An interesting new scheme that is receiving considerable attention is ’seed’ EIS (SEIS) investment schemes for start-ups. This government approved initiative is avaliable from April 2012 and targets companies with less than 25 employees and £200,000 of assets. Benefits include 50% tax relief (even if the tax rate is less than 50%), a CGT holiday if the investor uses a capital gain to invest in a SEIS in 2012/13, and has a maximum individual investment limit of £100,000.

Retail debt
The traditional corporate bond market has a minimum issue of £100m and is not available to small and medium-sized companies. Products often referred to as “mini-bonds” with a fixed term and return have arisen from demand by retail investors. The best known example is Ecotricity, which raised £20m in two tranches – offering a four-year term, 6-7% interest with a minimum investment of £500,000. In Germany, mini-bond initiatives, issued by companies, typically offer 6-7% on five-year bonds, raising anything up to €150m (£124.8m).

Finally, “peer-to-peer” lending offers a micro-finance related credit line for start-up companies. A product of internet technology, this sector has grown from $110m (£69.3m) in 2005 to $5.5 billion in 2011. Doubts about regulation and default rate are risks associated with this finance. Other issues associated with retail debt include unrated ’junk bond’ status (often BBB+/B- credit ratings), not being covered by the Financial Services Compensation Scheme and the inability to invest via a Self Investment Pension Plan or Individual Savings Account.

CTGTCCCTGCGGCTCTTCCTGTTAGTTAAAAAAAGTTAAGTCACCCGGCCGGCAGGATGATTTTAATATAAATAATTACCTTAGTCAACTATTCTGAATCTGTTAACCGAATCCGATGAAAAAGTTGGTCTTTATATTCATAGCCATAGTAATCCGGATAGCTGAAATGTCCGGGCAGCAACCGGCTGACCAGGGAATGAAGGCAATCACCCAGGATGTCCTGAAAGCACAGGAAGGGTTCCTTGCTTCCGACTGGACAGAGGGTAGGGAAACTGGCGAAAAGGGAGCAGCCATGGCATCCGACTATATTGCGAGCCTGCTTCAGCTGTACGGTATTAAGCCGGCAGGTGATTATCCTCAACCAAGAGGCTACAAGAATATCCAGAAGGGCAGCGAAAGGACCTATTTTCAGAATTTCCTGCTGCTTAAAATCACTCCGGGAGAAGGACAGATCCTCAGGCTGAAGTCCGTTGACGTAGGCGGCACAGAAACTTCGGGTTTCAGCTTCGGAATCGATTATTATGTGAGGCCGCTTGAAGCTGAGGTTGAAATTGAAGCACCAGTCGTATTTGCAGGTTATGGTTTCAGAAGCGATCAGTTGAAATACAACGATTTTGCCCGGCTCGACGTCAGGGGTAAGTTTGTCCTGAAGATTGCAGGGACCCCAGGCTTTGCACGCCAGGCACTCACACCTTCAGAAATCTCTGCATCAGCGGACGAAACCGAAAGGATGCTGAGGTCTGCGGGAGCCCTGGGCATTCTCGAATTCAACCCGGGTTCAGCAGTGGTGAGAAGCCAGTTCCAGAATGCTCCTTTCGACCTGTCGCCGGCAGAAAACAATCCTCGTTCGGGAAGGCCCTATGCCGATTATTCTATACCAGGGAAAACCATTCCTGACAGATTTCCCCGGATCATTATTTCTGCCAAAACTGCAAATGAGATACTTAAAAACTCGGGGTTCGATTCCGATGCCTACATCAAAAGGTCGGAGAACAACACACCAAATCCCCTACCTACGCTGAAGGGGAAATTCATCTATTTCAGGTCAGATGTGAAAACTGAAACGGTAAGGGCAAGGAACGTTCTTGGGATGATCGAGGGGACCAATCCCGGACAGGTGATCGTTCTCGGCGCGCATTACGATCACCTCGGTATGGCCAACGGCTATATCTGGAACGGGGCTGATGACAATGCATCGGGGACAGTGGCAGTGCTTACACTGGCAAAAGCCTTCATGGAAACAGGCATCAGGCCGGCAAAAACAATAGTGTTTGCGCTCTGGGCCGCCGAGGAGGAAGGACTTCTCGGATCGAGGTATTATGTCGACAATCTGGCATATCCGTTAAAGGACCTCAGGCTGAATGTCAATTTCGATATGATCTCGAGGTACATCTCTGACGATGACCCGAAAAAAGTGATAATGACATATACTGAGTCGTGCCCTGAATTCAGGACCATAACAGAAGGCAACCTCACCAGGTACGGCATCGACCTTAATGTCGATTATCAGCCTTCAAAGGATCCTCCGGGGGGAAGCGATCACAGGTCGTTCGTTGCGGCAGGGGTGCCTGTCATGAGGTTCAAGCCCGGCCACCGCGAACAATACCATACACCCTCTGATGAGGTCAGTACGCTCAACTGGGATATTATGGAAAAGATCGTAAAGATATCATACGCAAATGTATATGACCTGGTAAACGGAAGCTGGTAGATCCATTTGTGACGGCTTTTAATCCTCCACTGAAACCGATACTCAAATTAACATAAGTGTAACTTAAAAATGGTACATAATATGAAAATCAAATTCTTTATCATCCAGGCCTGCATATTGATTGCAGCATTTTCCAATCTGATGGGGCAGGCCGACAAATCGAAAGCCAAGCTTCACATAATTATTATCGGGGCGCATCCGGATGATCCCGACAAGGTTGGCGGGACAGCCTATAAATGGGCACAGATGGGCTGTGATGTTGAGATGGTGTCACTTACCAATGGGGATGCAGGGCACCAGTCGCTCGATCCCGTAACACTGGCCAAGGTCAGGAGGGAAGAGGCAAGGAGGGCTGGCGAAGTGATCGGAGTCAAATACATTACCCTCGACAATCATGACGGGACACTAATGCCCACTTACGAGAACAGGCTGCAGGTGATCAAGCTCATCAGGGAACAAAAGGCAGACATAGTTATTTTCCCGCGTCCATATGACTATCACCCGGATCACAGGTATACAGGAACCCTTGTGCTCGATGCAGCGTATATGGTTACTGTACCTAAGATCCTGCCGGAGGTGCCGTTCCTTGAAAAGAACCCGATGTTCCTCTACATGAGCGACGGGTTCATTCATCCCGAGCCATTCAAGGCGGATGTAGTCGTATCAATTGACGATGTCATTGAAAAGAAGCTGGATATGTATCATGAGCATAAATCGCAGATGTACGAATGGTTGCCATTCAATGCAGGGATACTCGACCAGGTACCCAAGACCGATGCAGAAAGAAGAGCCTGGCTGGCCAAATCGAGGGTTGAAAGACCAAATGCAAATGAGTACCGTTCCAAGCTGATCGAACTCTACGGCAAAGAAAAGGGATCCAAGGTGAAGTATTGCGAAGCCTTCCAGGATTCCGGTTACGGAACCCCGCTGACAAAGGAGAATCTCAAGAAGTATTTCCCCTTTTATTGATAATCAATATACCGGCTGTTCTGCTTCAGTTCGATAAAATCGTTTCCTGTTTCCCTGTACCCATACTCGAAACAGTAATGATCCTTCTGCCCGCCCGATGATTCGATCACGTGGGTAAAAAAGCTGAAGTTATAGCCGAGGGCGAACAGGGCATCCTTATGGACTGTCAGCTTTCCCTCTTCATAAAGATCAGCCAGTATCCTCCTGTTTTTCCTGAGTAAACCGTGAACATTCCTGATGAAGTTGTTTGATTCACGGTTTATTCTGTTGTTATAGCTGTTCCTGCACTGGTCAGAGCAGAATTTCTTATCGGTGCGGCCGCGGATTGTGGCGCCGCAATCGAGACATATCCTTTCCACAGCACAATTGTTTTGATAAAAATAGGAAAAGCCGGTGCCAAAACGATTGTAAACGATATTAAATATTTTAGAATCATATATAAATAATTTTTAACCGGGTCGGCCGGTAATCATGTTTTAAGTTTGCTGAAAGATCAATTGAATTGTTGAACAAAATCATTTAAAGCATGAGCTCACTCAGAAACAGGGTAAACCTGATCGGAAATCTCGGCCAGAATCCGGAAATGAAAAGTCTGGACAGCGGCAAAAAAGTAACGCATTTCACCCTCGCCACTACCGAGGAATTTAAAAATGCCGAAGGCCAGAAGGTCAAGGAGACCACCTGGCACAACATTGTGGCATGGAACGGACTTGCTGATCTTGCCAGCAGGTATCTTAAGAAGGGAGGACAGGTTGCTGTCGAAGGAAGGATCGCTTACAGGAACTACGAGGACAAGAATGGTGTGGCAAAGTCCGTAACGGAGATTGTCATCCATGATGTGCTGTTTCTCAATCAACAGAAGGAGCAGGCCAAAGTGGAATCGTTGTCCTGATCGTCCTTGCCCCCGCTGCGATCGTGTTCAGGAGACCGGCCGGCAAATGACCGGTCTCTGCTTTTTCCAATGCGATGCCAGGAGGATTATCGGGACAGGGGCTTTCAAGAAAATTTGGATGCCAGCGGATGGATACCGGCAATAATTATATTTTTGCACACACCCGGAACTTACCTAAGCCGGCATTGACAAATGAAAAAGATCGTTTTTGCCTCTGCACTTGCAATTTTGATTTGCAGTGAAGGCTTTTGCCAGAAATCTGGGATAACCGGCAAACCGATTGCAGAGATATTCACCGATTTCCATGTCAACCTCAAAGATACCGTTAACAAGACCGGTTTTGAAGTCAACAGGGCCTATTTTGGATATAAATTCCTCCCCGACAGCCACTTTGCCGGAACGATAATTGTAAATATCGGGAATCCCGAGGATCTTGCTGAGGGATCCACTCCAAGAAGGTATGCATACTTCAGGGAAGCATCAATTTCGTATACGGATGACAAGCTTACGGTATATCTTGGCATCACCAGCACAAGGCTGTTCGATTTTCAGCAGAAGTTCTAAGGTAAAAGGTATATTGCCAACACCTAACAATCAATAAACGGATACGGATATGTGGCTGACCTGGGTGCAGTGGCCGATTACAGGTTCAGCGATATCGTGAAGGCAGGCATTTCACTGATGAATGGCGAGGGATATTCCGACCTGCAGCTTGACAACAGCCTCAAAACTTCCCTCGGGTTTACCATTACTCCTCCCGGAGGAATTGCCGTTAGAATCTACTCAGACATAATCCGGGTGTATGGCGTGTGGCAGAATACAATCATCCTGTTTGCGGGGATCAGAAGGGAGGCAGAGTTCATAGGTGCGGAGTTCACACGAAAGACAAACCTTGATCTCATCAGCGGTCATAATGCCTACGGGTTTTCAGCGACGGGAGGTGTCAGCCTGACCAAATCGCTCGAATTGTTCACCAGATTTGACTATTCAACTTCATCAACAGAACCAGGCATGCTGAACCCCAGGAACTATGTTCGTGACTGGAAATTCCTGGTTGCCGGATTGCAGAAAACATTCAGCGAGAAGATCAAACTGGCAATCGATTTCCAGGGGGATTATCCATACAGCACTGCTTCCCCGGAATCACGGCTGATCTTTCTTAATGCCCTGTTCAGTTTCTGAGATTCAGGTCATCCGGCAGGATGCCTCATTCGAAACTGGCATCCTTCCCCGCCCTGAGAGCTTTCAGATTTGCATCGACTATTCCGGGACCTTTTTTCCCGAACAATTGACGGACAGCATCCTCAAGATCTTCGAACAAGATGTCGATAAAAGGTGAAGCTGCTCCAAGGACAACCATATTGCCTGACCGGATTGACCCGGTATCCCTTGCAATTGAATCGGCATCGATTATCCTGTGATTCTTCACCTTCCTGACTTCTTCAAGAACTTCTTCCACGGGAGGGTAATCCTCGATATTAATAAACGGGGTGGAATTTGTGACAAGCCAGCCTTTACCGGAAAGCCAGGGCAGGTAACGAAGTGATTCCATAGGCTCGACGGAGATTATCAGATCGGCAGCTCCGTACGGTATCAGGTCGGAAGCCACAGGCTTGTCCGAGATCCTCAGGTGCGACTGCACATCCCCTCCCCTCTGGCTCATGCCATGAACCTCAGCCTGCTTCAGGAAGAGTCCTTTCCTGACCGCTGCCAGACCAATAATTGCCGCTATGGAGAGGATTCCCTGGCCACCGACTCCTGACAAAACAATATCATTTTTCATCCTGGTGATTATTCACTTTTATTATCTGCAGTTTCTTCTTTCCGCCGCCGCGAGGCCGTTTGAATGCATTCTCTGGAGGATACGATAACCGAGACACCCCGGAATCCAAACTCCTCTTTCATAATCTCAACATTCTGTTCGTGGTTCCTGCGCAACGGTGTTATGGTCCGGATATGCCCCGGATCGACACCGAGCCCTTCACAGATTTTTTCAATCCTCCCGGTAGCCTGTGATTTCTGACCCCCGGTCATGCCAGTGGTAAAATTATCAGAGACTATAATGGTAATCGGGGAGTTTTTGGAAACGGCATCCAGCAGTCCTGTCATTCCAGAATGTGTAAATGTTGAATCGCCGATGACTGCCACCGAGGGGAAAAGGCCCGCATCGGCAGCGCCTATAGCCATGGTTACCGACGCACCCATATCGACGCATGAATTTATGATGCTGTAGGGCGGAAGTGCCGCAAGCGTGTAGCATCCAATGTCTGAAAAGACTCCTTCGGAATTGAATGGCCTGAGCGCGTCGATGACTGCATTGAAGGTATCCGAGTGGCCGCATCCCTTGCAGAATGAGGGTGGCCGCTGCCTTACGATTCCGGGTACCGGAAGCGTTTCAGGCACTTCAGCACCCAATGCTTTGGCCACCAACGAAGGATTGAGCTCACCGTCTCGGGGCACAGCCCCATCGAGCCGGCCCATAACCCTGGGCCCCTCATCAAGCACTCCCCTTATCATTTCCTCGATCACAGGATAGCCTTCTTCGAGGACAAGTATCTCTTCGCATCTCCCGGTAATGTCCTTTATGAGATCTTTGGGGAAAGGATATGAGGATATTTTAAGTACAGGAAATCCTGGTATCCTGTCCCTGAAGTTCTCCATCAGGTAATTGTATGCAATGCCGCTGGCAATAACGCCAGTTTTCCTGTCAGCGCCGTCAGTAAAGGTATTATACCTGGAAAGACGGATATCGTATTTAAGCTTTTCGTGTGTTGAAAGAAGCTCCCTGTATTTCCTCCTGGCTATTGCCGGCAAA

Investing in renewable energy has come a long way from the niche area it was. The increasing sophistication of the structures on the market means there is a renewable energy investment to suit any investor. As providers within the sector continue to innovate, we expect to see more trends emerge with renewable energy.

Jonathan Turney is an associate director at Future Capital Partners.